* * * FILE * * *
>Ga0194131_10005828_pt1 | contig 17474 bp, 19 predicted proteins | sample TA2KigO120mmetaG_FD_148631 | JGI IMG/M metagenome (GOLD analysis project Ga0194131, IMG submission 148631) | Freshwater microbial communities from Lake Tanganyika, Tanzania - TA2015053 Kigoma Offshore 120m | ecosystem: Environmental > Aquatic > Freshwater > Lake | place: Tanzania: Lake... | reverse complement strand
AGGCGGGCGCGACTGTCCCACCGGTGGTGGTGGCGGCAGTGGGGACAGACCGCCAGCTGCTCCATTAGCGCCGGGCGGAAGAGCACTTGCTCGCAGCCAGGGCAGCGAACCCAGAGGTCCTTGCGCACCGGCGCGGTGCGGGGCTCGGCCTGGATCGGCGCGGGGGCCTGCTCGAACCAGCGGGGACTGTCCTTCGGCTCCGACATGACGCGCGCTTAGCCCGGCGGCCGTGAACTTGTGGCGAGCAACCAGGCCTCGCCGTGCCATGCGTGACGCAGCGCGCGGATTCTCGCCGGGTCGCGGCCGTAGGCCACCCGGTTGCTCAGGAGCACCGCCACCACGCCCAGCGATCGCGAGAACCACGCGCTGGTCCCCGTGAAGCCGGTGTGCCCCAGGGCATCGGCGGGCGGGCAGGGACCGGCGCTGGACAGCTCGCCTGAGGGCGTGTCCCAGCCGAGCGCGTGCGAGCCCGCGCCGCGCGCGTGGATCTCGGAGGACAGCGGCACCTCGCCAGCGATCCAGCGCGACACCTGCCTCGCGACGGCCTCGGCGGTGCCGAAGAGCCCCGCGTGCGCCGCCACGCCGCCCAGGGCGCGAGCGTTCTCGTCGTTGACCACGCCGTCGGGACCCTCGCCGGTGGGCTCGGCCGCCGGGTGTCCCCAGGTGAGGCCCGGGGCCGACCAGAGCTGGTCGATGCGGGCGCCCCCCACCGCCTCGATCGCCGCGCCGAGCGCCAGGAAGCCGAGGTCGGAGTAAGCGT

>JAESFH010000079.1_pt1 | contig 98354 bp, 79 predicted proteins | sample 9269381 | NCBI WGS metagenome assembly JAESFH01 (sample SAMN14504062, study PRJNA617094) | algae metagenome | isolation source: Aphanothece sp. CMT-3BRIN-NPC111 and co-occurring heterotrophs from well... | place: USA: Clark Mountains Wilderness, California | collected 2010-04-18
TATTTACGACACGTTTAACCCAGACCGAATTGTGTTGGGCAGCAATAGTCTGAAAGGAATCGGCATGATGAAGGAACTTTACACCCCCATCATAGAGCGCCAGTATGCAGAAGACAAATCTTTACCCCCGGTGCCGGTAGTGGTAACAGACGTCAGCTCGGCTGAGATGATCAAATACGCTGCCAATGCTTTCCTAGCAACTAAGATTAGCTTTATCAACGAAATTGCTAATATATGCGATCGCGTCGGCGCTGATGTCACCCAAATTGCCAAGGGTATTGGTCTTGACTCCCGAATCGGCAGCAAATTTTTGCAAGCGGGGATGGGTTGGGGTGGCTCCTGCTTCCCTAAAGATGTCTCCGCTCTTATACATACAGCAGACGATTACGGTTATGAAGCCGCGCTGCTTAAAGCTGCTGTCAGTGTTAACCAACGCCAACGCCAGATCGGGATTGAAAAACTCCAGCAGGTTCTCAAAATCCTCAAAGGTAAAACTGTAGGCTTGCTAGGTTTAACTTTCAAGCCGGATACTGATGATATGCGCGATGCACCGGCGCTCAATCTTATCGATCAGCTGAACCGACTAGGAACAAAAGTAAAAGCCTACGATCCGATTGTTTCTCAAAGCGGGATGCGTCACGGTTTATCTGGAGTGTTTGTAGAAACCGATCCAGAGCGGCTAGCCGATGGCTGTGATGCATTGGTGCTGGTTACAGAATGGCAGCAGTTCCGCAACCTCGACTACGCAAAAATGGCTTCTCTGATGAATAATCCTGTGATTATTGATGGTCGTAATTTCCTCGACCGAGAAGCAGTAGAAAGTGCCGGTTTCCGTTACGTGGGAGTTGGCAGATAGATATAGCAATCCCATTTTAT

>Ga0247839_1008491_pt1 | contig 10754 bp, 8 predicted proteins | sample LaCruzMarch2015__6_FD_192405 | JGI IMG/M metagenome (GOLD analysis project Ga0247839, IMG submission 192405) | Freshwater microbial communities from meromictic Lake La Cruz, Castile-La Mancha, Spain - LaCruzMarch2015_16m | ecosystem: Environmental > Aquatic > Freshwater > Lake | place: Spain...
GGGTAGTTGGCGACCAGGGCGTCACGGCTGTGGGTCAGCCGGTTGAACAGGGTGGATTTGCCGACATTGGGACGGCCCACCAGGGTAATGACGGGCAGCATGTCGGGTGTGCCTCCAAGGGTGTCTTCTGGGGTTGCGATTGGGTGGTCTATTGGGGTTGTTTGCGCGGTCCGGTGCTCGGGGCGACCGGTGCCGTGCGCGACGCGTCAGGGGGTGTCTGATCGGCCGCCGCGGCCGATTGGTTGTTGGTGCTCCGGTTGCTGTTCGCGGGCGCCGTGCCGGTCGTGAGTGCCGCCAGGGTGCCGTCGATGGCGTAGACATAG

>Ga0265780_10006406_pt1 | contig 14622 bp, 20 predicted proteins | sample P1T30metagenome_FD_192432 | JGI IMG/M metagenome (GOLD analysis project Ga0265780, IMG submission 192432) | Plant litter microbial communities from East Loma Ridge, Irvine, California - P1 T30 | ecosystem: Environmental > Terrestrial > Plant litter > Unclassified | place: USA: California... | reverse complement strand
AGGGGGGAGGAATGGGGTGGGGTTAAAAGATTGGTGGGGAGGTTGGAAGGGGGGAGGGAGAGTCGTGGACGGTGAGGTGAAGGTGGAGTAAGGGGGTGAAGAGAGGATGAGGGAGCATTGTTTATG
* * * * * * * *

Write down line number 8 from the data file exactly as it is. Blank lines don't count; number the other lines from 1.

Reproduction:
AGGGGGGAGGAATGGGGTGGGGTTAAAAGATTGGTGGGGAGGTTGGAAGGGGGGAGGGAGAGTCGTGGACGGTGAGGTGAAGGTGGAGTAAGGGGGTGAAGAGAGGATGAGGGAGCATTGTTTATG